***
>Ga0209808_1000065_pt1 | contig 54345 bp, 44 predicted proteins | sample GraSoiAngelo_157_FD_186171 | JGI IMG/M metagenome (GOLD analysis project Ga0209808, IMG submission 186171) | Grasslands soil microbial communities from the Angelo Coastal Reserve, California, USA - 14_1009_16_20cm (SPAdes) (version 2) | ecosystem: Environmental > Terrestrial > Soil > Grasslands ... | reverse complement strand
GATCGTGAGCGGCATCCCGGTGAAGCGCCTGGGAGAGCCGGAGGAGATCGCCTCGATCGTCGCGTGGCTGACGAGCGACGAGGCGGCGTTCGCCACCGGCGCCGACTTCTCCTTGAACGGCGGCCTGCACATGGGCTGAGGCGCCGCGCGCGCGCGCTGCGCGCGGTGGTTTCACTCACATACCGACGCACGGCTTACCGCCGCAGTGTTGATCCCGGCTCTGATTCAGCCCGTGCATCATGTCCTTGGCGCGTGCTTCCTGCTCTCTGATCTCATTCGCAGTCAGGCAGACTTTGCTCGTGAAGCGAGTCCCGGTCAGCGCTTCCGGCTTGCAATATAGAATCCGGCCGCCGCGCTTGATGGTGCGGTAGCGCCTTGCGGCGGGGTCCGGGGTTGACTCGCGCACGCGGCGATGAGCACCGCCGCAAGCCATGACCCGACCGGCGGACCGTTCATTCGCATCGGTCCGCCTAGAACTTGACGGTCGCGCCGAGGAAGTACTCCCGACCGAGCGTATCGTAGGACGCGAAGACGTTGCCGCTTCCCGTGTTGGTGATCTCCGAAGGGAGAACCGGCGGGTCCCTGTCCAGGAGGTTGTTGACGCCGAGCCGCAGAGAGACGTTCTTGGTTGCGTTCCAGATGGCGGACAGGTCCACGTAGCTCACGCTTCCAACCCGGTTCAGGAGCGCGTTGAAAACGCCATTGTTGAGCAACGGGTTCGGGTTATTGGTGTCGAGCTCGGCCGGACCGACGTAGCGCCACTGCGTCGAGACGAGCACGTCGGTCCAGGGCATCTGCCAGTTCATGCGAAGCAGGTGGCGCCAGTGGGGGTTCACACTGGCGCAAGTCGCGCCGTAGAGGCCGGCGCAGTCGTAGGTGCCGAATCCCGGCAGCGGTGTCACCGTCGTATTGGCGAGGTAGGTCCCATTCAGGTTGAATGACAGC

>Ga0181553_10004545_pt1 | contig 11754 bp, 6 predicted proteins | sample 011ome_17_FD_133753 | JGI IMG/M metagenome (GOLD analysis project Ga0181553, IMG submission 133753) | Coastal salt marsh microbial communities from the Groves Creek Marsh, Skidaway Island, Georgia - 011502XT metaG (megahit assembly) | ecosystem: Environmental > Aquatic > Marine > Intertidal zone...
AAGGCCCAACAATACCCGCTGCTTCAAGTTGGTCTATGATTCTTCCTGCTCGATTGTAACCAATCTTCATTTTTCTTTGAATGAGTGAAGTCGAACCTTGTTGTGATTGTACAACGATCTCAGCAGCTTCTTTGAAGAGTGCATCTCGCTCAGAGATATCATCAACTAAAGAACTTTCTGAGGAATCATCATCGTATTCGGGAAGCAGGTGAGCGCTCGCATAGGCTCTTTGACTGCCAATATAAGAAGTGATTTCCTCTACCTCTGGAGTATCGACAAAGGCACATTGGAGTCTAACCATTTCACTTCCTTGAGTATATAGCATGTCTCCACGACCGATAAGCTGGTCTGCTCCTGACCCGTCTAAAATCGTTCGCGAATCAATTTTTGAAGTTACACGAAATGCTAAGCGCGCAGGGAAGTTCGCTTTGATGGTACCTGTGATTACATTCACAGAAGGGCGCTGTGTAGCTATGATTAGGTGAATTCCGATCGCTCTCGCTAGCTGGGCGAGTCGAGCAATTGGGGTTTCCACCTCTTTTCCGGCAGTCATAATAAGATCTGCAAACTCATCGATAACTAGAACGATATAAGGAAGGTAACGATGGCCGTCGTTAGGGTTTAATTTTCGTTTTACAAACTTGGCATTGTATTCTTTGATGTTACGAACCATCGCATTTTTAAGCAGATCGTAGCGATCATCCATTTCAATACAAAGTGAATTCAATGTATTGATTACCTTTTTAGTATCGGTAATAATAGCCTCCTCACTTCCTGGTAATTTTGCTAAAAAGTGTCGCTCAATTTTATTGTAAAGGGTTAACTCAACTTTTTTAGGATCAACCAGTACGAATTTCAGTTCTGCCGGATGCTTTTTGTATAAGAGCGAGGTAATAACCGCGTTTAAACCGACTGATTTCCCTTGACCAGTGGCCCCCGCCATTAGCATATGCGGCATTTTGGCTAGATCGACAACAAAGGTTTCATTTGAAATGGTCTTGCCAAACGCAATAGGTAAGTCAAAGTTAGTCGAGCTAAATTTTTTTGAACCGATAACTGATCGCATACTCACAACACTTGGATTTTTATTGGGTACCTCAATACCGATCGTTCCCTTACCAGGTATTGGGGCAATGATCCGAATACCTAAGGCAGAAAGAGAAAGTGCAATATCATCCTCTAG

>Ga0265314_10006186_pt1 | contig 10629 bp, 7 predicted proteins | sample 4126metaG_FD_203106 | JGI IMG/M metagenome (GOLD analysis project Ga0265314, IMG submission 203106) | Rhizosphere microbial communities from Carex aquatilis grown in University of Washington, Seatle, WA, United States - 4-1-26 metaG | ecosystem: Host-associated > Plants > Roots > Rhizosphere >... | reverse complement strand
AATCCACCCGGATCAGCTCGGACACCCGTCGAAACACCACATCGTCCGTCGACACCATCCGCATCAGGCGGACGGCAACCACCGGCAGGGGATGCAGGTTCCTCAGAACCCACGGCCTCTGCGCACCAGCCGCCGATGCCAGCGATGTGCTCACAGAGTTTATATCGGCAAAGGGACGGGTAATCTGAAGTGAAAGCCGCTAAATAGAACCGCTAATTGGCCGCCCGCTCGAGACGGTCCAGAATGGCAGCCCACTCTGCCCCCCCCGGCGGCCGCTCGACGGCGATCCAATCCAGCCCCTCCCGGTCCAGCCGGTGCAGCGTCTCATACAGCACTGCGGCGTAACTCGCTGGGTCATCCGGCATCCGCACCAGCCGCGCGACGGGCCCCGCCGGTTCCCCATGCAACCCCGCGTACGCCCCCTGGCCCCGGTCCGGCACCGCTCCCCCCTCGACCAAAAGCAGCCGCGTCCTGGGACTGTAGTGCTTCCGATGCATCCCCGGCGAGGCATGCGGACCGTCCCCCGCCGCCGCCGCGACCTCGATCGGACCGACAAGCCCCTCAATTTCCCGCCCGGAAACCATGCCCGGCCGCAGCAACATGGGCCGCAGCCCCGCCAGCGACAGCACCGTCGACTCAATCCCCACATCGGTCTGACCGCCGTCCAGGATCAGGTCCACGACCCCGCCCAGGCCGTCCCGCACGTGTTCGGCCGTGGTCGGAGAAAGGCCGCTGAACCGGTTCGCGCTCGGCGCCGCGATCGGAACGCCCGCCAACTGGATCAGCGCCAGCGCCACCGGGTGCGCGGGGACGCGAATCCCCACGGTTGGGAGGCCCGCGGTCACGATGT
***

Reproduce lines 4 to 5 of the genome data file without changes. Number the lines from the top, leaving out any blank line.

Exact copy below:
AAGGCCCAACAATACCCGCTGCTTCAAGTTGGTCTATGATTCTTCCTGCTCGATTGTAACCAATCTTCATTTTTCTTTGAATGAGTGAAGTCGAACCTTGTTGTGATTGTACAACGATCTCAGCAGCTTCTTTGAAGAGTGCATCTCGCTCAGAGATATCATCAACTAAAGAACTTTCTGAGGAATCATCATCGTATTCGGGAAGCAGGTGAGCGCTCGCATAGGCTCTTTGACTGCCAATATAAGAAGTGATTTCCTCTACCTCTGGAGTATCGACAAAGGCACATTGGAGTCTAACCATTTCACTTCCTTGAGTATATAGCATGTCTCCACGACCGATAAGCTGGTCTGCTCCTGACCCGTCTAAAATCGTTCGCGAATCAATTTTTGAAGTTACACGAAATGCTAAGCGCGCAGGGAAGTTCGCTTTGATGGTACCTGTGATTACATTCACAGAAGGGCGCTGTGTAGCTATGATTAGGTGAATTCCGATCGCTCTCGCTAGCTGGGCGAGTCGAGCAATTGGGGTTTCCACCTCTTTTCCGGCAGTCATAATAAGATCTGCAAACTCATCGATAACTAGAACGATATAAGGAAGGTAACGATGGCCGTCGTTAGGGTTTAATTTTCGTTTTACAAACTTGGCATTGTATTCTTTGATGTTACGAACCATCGCATTTTTAAGCAGATCGTAGCGATCATCCATTTCAATACAAAGTGAATTCAATGTATTGATTACCTTTTTAGTATCGGTAATAATAGCCTCCTCACTTCCTGGTAATTTTGCTAAAAAGTGTCGCTCAATTTTATTGTAAAGGGTTAACTCAACTTTTTTAGGATCAACCAGTACGAATTTCAGTTCTGCCGGATGCTTTTTGTATAAGAGCGAGGTAATAACCGCGTTTAAACCGACTGATTTCCCTTGACCAGTGGCCCCCGCCATTAGCATATGCGGCATTTTGGCTAGATCGACAACAAAGGTTTCATTTGAAATGGTCTTGCCAAACGCAATAGGTAAGTCAAAGTTAGTCGAGCTAAATTTTTTTGAACCGATAACTGATCGCATACTCACAACACTTGGATTTTTATTGGGTACCTCAATACCGATCGTTCCCTTACCAGGTATTGGGGCAATGATCCGAATACCTAAGGCAGAAAGAGAAAGTGCAATATCATCCTCTAG

>Ga0265314_10006186_pt1 | contig 10629 bp, 7 predicted proteins | sample 4126metaG_FD_203106 | JGI IMG/M metagenome (GOLD analysis project Ga0265314, IMG submission 203106) | Rhizosphere microbial communities from Carex aquatilis grown in University of Washington, Seatle, WA, United States - 4-1-26 metaG | ecosystem: Host-associated > Plants > Roots > Rhizosphere >... | reverse complement strand